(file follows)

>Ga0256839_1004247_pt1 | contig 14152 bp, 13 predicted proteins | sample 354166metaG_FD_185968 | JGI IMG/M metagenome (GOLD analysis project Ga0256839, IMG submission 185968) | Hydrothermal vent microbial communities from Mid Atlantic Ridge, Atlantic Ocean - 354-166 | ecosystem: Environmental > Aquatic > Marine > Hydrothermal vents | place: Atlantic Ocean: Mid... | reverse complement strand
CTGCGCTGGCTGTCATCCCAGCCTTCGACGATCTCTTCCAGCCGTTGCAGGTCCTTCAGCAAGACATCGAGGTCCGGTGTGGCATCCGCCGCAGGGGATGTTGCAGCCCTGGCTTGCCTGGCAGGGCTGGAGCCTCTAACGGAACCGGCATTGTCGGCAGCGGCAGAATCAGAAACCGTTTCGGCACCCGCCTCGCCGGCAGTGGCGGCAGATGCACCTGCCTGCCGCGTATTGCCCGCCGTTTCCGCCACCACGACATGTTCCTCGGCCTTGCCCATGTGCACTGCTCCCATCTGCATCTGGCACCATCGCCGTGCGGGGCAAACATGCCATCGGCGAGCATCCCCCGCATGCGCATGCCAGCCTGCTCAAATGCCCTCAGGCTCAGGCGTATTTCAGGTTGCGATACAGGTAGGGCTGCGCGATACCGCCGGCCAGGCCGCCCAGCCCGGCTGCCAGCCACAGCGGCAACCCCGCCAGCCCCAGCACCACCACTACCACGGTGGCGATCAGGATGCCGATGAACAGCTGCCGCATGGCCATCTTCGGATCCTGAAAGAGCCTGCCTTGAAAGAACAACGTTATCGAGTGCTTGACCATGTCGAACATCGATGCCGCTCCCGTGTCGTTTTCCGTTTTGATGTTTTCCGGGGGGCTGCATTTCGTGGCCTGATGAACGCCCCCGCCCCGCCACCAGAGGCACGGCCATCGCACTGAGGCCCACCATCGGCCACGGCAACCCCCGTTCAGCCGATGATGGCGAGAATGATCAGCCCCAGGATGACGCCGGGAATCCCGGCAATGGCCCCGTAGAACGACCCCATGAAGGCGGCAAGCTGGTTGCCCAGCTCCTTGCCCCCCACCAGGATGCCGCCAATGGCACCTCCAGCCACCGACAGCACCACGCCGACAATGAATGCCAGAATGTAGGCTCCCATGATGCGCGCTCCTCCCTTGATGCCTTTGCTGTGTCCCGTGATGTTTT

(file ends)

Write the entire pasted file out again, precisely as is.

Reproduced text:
>Ga0256839_1004247_pt1 | contig 14152 bp, 13 predicted proteins | sample 354166metaG_FD_185968 | JGI IMG/M metagenome (GOLD analysis project Ga0256839, IMG submission 185968) | Hydrothermal vent microbial communities from Mid Atlantic Ridge, Atlantic Ocean - 354-166 | ecosystem: Environmental > Aquatic > Marine > Hydrothermal vents | place: Atlantic Ocean: Mid... | reverse complement strand
CTGCGCTGGCTGTCATCCCAGCCTTCGACGATCTCTTCCAGCCGTTGCAGGTCCTTCAGCAAGACATCGAGGTCCGGTGTGGCATCCGCCGCAGGGGATGTTGCAGCCCTGGCTTGCCTGGCAGGGCTGGAGCCTCTAACGGAACCGGCATTGTCGGCAGCGGCAGAATCAGAAACCGTTTCGGCACCCGCCTCGCCGGCAGTGGCGGCAGATGCACCTGCCTGCCGCGTATTGCCCGCCGTTTCCGCCACCACGACATGTTCCTCGGCCTTGCCCATGTGCACTGCTCCCATCTGCATCTGGCACCATCGCCGTGCGGGGCAAACATGCCATCGGCGAGCATCCCCCGCATGCGCATGCCAGCCTGCTCAAATGCCCTCAGGCTCAGGCGTATTTCAGGTTGCGATACAGGTAGGGCTGCGCGATACCGCCGGCCAGGCCGCCCAGCCCGGCTGCCAGCCACAGCGGCAACCCCGCCAGCCCCAGCACCACCACTACCACGGTGGCGATCAGGATGCCGATGAACAGCTGCCGCATGGCCATCTTCGGATCCTGAAAGAGCCTGCCTTGAAAGAACAACGTTATCGAGTGCTTGACCATGTCGAACATCGATGCCGCTCCCGTGTCGTTTTCCGTTTTGATGTTTTCCGGGGGGCTGCATTTCGTGGCCTGATGAACGCCCCCGCCCCGCCACCAGAGGCACGGCCATCGCACTGAGGCCCACCATCGGCCACGGCAACCCCCGTTCAGCCGATGATGGCGAGAATGATCAGCCCCAGGATGACGCCGGGAATCCCGGCAATGGCCCCGTAGAACGACCCCATGAAGGCGGCAAGCTGGTTGCCCAGCTCCTTGCCCCCCACCAGGATGCCGCCAATGGCACCTCCAGCCACCGACAGCACCACGCCGACAATGAATGCCAGAATGTAGGCTCCCATGATGCGCGCTCCTCCCTTGATGCCTTTGCTGTGTCCCGTGATGTTTT